As a woman of color and a student of history, I learned that truth plus justice equals peace. Advocates of equity come in every age, race, creed, and gender. So we celebrate the men, women, and children that dared to speak out against unfairness in any form.
Ruby Bridges, born in 1954, became the first African American child to integrate an elementary school in the south.1 Ruby moved to New Orleans, Louisiana with her parents in search of better job opportunities when she was two years old. The US Supreme Court ruled that racial segregation must end in public schools in 1954.
Truth + Justice = Peace
However, schools in the south dragged their feet and resisted the ruling, forcing the Federal courts to mandate desegregation. In 1960 Ruby Bridges, at the tender age of six, was escorted to the all white William Frantz elementary school by four Federal Marshals, every day. The white parents refused to allow their children to attend school with Ruby. Only one teacher agreed to teach her, so Barbara Henry became Ruby’s teacher. Ruby Bridges was in class by herself for an entire year.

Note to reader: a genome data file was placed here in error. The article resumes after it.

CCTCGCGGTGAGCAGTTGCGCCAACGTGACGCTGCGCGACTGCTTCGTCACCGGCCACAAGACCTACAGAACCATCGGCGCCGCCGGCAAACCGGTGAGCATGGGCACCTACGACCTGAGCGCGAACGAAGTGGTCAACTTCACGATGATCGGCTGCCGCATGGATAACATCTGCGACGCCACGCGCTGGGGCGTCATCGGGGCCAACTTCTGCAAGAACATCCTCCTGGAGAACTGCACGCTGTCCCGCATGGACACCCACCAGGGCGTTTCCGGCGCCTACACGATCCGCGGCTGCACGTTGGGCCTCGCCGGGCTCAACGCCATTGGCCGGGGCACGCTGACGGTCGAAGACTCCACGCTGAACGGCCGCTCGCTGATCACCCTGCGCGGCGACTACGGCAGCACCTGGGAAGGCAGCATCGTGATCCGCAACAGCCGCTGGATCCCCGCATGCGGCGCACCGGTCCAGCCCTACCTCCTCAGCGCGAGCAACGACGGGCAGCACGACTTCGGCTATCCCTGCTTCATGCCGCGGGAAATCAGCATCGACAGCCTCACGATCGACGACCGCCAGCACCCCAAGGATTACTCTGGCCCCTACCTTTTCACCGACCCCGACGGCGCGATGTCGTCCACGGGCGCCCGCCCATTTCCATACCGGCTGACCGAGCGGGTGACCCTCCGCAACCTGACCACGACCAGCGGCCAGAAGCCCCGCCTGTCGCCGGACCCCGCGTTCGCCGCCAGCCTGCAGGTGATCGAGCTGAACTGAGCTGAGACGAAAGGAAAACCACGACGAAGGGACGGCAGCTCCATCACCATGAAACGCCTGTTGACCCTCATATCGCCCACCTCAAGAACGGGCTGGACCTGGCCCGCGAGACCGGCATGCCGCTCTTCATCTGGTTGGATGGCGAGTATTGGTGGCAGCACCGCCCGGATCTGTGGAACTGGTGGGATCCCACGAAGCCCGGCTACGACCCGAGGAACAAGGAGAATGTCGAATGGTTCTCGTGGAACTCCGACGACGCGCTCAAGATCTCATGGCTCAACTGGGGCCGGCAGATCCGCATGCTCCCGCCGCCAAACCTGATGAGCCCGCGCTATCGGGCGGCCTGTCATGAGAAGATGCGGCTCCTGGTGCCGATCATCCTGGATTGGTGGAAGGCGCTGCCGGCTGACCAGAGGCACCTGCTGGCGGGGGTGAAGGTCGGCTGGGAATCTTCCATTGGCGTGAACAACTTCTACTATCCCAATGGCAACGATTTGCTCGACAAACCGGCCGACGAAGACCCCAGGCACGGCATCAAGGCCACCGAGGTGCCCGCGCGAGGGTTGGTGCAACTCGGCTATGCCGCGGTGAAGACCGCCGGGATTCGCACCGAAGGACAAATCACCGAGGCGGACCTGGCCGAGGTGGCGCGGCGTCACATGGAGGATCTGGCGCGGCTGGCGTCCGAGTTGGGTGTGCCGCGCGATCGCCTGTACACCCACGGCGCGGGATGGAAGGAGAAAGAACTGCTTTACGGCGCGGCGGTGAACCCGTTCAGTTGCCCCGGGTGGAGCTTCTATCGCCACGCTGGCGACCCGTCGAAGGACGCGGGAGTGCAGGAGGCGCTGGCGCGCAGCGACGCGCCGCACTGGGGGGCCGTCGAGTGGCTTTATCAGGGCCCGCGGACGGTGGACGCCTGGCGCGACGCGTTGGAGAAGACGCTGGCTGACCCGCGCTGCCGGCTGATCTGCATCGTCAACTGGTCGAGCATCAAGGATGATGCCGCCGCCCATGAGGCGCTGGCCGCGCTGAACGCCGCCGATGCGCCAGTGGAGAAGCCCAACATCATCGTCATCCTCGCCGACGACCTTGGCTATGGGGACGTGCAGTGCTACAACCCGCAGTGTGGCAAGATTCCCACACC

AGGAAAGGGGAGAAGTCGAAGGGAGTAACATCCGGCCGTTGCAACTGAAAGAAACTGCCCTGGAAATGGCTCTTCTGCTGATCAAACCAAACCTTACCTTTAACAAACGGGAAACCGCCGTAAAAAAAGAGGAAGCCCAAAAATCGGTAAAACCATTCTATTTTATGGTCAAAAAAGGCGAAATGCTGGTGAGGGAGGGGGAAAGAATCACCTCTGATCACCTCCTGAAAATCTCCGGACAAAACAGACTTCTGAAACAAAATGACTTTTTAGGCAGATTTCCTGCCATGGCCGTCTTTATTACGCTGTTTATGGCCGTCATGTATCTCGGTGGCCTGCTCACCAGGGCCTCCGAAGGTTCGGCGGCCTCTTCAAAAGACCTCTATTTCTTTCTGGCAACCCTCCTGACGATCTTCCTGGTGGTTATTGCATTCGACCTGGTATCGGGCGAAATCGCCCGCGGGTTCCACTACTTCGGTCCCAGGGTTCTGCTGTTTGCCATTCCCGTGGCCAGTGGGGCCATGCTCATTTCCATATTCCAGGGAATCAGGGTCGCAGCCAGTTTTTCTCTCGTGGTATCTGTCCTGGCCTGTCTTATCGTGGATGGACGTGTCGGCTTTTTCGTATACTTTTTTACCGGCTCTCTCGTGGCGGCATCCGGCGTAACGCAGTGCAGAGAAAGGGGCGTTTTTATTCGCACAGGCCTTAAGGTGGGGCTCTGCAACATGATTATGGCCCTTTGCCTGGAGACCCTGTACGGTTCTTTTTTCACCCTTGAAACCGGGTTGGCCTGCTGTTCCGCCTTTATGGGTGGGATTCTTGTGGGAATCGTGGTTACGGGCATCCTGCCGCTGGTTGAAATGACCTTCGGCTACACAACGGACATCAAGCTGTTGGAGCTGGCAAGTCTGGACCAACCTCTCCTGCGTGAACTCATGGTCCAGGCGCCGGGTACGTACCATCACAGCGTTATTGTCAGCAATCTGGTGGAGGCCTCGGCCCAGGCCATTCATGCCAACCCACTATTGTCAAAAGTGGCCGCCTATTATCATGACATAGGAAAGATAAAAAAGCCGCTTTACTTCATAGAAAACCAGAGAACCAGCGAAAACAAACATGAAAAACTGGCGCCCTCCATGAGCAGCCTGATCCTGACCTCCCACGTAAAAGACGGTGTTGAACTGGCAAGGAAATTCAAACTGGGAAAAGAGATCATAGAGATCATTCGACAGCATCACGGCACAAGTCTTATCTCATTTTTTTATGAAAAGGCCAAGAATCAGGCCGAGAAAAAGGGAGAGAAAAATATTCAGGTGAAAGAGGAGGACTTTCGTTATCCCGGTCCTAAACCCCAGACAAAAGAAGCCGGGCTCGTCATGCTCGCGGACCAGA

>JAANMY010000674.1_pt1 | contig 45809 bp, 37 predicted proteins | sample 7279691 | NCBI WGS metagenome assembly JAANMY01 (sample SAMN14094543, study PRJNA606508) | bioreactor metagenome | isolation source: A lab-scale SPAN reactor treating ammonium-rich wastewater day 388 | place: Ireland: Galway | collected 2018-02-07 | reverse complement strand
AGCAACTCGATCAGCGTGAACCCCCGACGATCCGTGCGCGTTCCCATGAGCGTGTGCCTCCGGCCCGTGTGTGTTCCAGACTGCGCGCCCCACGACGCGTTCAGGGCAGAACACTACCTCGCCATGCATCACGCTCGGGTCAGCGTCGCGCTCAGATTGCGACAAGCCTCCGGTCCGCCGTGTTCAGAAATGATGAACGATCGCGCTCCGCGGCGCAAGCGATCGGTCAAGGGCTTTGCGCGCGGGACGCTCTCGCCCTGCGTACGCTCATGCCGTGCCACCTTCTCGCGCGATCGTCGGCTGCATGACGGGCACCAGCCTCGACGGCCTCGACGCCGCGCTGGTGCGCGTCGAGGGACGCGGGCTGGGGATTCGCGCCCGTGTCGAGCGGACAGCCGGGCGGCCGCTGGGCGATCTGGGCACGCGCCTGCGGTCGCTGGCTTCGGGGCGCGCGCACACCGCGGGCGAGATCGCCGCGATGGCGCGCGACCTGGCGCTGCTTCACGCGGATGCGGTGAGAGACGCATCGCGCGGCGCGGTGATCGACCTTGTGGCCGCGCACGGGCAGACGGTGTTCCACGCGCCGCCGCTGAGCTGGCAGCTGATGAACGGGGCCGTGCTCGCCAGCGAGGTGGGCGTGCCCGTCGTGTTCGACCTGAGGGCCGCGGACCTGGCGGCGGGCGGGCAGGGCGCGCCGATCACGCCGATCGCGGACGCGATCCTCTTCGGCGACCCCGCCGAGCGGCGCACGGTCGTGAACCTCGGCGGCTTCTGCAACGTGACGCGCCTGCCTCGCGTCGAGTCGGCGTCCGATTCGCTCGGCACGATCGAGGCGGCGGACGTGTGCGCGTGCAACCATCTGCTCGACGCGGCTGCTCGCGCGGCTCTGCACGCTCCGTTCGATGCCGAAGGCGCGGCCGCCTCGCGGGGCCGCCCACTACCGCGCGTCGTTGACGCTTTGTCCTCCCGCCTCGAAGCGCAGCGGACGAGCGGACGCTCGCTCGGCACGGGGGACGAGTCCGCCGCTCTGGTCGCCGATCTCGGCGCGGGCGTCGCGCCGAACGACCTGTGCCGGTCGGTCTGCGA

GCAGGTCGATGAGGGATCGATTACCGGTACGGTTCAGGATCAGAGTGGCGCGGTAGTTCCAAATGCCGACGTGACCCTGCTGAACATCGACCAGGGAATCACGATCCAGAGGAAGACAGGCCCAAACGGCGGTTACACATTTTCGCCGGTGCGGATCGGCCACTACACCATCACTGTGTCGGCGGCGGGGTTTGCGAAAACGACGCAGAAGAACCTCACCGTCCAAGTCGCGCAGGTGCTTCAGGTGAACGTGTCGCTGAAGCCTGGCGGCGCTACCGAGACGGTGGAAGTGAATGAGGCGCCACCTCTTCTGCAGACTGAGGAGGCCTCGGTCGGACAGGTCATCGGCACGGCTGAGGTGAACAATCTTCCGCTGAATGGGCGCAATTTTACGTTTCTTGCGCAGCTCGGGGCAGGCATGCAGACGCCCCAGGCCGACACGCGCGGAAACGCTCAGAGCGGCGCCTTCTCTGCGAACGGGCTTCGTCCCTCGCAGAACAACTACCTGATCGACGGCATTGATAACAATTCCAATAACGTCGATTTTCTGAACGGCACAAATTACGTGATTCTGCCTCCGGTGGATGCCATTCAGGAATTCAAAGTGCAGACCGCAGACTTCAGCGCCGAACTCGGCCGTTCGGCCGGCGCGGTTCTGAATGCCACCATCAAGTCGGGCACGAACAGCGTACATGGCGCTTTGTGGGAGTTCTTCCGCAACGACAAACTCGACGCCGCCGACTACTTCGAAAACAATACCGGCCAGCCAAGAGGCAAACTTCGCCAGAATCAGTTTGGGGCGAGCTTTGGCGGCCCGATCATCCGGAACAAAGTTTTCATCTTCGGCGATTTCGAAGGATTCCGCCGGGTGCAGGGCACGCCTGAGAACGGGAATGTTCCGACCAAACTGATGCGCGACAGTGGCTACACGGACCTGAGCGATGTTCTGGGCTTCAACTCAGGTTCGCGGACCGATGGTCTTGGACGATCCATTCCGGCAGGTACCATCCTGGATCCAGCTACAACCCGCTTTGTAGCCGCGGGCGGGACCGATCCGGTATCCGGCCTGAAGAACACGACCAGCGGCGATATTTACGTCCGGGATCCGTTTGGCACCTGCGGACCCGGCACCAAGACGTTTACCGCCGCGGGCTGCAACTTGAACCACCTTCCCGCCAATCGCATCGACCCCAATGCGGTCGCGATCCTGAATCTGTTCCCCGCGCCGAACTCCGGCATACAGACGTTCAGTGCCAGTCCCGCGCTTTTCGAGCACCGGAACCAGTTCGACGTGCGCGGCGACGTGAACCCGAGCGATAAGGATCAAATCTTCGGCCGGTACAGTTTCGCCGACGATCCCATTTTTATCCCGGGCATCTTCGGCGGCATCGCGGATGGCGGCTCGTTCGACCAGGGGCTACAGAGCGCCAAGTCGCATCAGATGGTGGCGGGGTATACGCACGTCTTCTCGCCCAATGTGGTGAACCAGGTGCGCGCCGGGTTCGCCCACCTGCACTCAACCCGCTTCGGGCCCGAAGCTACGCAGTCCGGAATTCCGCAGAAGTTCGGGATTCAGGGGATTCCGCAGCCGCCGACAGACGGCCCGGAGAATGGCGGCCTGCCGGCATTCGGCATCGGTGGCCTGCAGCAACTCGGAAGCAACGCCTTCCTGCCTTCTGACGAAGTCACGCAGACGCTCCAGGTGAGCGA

Ruby graduated from a desegregated high school, became a travel agent, married and raised four sons. Ruby Bridges Hall became a life long activist for racial quality. In 1999 she established the Ruby Bridges foundation to promote tolerance and create change through education.
1 For a Tedx Talk given Ruby Bridges, go to YouTube at: https://www.youtube.com/watch?v=lyRH_LK8v5c.